From Wikipedia, the free encyclopedia
Jump to navigation Jump to search
Karyōbinga in a depiction of the Amitabha Sutra

Kalaviṅka (Sanskrit: कलविङ्क kalaviṅka; Chinese: 迦陵頻伽 Jiālíngpínqié;[1] Japanese: Karyōbinga (迦陵頻伽),[2] Korean: 가릉빈가;[3] Vietnamese: Ca Lăng Tần Già; Burmese: ကရဝိက်; Thai: การเวก, Malay: karawek) is a fantastical immortal creature in Buddhism, with a human head and a bird's torso, with long flowing tail.[4]

The kalaviṅka is said to dwell in the Western pure land and reputed to preach the Dharma with its fine voice.[4] It is said to sing while still unhatched within its eggshell.[citation needed] Its voice is a descriptor of the Buddha's voice. In Japanese text, it goes by various titles such as myōonchō (妙音鳥, "exquisite sounding bird"),[5] kōonchō (好音鳥, "goodly sounding bird")[5] among others.

Edward H. Schafer notes that in East Asian religious art the Kalaviṅka is often confused with the Kinnara, which is also a half-human half-bird hybrid mythical creature, but that the two are actually distinct and unrelated.[6]


In Chinese art[edit]

In Chinese mural art, it is portrayed as a human-headed, bird-bodied being,[citation needed] but in Japanese Buddhist art, it has been portrayed with an upper torso of a winged bodhisattva (i.e., having hands and arms), with a birdlike lower extremity. In the murals of Dunhuang (敦煌) they appear as figures both dancing and playing music.[citation needed]

In Japanese art[edit]

Karyōbinga, panels on octagonal platform. Chūson-ji

A well-known example is the pair of kalaviṅka carved in openwork (sukashibori) onto a Buddhist hanging ornament called the keman, used in the golden hall of Chūson-ji temple in Iwate Prefecture. The kalaviṅka from this ornament was commemorated on a 120-yen definitive stamp issued Nov. 1, 1962.[7] The pose and general appearance on this piece is similar to the ones seen on the octagonal pedestal of the same temple (pictured right).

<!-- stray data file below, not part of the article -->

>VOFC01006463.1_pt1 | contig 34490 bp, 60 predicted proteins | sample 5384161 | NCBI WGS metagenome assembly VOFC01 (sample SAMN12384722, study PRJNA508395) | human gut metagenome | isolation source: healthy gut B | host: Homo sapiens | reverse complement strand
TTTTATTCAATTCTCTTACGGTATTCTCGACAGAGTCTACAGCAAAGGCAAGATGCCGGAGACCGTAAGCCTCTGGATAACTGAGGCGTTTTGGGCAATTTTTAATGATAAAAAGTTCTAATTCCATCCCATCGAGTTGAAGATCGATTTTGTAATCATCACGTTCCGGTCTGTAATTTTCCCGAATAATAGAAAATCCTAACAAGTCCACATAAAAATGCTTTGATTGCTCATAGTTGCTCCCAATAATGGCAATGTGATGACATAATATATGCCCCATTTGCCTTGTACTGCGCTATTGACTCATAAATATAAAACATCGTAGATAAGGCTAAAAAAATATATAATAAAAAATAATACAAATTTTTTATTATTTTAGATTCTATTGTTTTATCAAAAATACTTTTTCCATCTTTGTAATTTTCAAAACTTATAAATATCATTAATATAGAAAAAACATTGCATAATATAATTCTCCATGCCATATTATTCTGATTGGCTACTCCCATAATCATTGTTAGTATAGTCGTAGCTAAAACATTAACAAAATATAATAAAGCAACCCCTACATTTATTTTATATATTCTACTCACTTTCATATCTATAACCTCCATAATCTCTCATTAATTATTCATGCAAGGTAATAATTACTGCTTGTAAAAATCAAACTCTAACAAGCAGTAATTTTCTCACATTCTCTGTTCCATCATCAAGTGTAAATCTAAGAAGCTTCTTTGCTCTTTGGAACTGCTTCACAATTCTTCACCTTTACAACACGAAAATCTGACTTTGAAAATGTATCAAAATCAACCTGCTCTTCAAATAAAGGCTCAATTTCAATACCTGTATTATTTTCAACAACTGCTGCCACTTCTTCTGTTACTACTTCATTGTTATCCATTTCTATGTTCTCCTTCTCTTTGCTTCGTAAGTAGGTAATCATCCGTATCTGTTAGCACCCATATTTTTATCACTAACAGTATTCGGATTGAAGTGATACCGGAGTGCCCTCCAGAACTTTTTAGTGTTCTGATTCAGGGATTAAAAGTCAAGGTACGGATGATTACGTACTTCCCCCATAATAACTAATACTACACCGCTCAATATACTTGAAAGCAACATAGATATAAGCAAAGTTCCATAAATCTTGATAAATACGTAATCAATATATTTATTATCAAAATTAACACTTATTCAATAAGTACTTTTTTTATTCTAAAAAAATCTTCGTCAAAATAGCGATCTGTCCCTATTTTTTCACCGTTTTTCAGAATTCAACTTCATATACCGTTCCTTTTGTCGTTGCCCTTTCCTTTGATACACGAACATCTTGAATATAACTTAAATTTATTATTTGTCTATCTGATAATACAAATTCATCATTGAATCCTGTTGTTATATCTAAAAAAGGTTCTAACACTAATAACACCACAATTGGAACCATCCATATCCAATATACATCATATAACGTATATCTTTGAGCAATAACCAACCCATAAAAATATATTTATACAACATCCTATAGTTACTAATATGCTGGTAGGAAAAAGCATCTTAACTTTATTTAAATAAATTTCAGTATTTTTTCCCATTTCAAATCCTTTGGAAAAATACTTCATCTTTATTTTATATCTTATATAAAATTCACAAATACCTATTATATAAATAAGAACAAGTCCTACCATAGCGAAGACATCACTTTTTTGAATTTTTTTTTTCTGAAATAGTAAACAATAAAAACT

• In another keman from the Tokugawa period (see keman page), the creatures stand more bipedally erect and hence more humanlike.
  • In the ancient courtly dance performance Gagaku - karyobin (迦陵頻) is the name of dance expressive of the kalaviṅka, and is danced in pair with the kochō (胡蝶), a dance of butterfly motif. The paired dancing is called tsugai-mai (番舞).
  • A kalaviṅka painting by the brushstrokes of Hasegawa Tōhaku resides in Daitoku-ji (Kyoto), inside the Kinmōkaku (金毛閣) erected by tea-master Sen no Rikyū.
  • Painted on the ceiling of Tōfuku-ji's Sanmon gate (Kyoto).
  • Painted on the ceiling of Myōshin-ji's Sanmon gate (Kyoto), normally not open to public.
  • The Mizusawa Kannon [ja] at 214 Mizusawa, in the former city of Ikaho, Gunma, Main Hall, front right ceiling, painting of a heavenly woman with eagle-like talons, anonymous.
  • Kawakami Sadayakko (Sada Yacco), billed as the first overseas Japanese actress, late in her life, built a villa located at Unumahōshakujichō, Kagamihara, Gifu. The villa was christened Banshōen (萬松園) by Itō Hirobumi, and the room with the Buddhist altar has a ceiling painting of kalaviṅka, which may be peered from outside (but access to premises only on Tuesday mornings).

In Tangut art[edit]

The Kalaviṅka is a common feature of Tangut art created during the Western Xia period (1038–1227).

Popular culture[edit]

  • The Tokyo-based Tsukumo Cycle Sports's brand is Kalavinka. Many of the bikes feature the Karyōbinga kanji as well as a head badge which features the image of the karyoubinga with the head of a bodhisattva bosatsu and the winged body of a bird.[8]

See also[edit]


  1. ^ "迦陵頻伽 - 教育百科". Cloud.edu.tw. Ministry of Education, Republic of China. Retrieved 2010-01-11.
  2. ^ Hepburn, James Curtis (1903). A Japanese-English and English-Japanese dictionary (google). p. 270.CS1 maint: ref=harv (link)
  3. ^ "평창 올림픽 개막식 인면조의 정체는 '가릉빈가'?" (in Korean). Retrieved 2018-05-17.
  4. ^ a b Shinchosha (1985). 新潮世界美術事典 (Shincho Encyclopedia of World Art). Shinchosha. ISBN 4-10-730206-7.
  5. ^ a b Kojien dictionary, 2nd rev. ed., 1976,
  6. ^ Schafer, Edward H. (1963). The Golden Peaches of Samarkand: A Study of Tʻang Exotics. University of California Press. p. 103.
  7. ^ The American Philatelist, volume 76, number ?, 1962, p.70: "A 120-yen stamp in one-color photogravure will be released Nov. 1. 1962, depicting Keman-no-karyōbinga
  8. ^ http://www.kalavinka-bikes.com/index_j.htm